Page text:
13. Thou shouldest not have entred into the gate of my people in the day of their calamity, yea thou shouldest not have looked on their affliction, in the day of their calamity, nor have laied hands on their substance in the day of their calamity.

14. Neither shouldest thou have stood in the crosse way, to cut off those of his which did escape, neither shouldest thou have deli­vered those of his that did remaine in the day of distresse.

3. The cause provoking God to this severe processe against Edom;

This is set down,

  • 1. In general terms, v. 10. violence against their brother.
  • 2. In a particular description, v. 11, 12.13, 14.

1. The generall terme is, violence, or as the old reading was, Cruelty; and the word here used doth expresse all injury.

  • Either done by strong hand or force.
  • Or done by subtilty and cunning.

In the particulars of their cruelty, there is,

1. Their confederacy with the enemies of their brother Ia­cob, ver. 11. this is cruelty of combination, stabant ex opposito, they were rather for the enemies of Iacob then for their brother, as David saith; They take the contrary part, they were as one of them.

By the strangers that carried away the forces of Iacob cap­tive, and the forraigners that entred into his gates, and cast lots upon Icrusalem, are meant the Caldeans, which referreth us to the story of those times.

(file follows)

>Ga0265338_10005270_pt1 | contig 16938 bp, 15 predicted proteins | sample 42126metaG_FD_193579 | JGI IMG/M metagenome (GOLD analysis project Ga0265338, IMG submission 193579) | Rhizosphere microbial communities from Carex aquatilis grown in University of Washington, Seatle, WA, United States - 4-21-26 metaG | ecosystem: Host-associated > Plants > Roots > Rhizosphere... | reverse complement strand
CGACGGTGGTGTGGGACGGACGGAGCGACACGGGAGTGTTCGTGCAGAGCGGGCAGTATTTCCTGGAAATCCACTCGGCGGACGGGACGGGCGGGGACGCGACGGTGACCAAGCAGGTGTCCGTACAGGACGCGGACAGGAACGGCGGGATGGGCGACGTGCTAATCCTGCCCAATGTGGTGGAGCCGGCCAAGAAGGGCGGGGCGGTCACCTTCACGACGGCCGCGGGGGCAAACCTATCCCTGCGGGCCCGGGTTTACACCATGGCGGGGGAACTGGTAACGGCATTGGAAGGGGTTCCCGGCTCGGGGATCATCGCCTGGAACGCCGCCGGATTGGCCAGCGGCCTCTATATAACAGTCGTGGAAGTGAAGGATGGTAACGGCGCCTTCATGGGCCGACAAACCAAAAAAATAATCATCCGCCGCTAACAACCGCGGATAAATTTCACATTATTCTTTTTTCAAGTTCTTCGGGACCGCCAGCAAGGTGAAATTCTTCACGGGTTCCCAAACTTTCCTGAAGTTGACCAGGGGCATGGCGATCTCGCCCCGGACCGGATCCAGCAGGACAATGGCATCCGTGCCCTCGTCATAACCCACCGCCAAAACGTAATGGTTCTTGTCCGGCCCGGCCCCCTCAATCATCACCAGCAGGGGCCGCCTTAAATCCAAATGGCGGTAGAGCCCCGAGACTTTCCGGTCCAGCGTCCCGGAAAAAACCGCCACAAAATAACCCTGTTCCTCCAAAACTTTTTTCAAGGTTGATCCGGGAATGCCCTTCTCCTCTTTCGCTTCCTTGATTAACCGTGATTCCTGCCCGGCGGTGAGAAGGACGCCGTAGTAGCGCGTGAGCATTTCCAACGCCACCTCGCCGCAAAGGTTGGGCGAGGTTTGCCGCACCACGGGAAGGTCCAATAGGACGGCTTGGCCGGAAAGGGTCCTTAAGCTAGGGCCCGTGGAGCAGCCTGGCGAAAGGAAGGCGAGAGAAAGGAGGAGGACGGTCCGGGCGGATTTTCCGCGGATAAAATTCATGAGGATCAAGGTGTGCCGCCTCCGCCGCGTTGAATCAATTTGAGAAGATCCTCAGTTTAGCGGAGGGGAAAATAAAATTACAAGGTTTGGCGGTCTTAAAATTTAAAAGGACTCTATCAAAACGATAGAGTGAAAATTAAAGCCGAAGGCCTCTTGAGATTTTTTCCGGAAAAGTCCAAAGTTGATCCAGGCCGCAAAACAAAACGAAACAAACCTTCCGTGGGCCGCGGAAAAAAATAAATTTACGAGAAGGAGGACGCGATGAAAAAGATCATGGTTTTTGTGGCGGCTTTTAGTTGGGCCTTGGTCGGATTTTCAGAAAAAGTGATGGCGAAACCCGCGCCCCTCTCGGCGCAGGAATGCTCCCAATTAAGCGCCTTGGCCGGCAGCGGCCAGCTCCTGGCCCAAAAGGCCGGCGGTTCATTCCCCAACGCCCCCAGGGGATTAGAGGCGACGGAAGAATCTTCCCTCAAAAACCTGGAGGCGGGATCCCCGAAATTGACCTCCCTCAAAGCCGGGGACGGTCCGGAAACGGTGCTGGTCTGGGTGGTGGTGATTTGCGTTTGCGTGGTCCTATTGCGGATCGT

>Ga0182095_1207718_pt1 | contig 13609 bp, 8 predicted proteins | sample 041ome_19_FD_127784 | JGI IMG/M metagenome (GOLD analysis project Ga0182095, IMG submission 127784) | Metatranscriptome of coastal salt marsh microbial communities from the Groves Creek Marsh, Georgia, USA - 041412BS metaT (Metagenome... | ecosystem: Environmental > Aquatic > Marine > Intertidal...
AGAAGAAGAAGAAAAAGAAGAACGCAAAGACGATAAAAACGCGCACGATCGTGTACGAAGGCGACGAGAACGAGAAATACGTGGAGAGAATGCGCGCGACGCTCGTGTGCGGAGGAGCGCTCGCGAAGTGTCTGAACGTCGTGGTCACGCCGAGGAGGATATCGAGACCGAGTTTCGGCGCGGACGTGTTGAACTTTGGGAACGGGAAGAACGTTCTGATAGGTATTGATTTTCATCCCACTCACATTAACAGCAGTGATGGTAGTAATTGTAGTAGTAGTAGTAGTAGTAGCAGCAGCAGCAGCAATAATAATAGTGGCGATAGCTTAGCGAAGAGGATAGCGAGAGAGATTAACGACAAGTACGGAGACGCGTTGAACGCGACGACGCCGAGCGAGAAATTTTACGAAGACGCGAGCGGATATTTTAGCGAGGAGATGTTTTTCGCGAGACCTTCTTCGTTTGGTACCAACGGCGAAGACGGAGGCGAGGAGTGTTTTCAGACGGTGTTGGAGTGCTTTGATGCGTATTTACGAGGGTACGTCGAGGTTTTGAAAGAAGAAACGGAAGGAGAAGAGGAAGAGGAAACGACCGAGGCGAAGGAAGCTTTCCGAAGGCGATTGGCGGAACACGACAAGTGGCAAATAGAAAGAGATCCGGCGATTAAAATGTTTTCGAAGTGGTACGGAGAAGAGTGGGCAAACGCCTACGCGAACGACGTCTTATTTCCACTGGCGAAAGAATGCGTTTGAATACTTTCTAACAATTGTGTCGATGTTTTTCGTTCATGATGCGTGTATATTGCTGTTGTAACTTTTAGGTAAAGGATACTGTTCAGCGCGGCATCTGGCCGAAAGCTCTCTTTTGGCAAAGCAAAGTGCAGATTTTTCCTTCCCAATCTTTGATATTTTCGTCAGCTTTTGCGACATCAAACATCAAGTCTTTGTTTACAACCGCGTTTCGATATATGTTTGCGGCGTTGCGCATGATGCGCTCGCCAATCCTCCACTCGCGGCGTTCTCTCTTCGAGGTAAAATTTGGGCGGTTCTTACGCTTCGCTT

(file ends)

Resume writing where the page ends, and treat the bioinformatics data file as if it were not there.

Therefore he brought upon them the King of the Chaldeans, who slew their young men with the Sword, 2 Chr. 36.17, 18, 19. in the house of their Sanctu­ary, and had no compassion upon young man, or maiden, old man or him that stooped for age, he gave them all into his hand.

There was direption of the Sanctuary, robbing the Treasury of the King, burning the house of God, and deporation of the residue into Captivity.

In that day Edom was as one of them; For then as the Psalmist sath.

In the day of Icrusalem, they cryed, Raze it, Raze it, even to the foundation thereof. Psa. 137.7

2. They are charged with the cruelty of their eye, and that twice, ver. 12. But thou shouldest not have looked on the day of thy brother, in the day that he became a stranger. Againe,

Ver. 13. Thou shouldest not have looked on their affliction, in the day of their calamity.

3. They are charged with cruelty of heart, ver. 12. Neither shouldest thou have rejoyced over the children of Iudah, in the day of their destruction.

The heart is the seat of affections, they joy'd in the sorrow of Edom.

4. They are charged with the cruelty of the tongue, ver. 12. Neither shouldest thou have spoken proudly in the day of their di­stresses.

5 With the cruelty of their hands, violent actions against their brother.

Ver. 13. Thou shouldest not have entred into the gate of my peo­ple, in the day of their calamity,

Nor have laid hand on their substance, in the day of their ca­lamity.

Ver. 14 Neither shouldest thou have stood in the crosse way, to cut off those of his that did escape.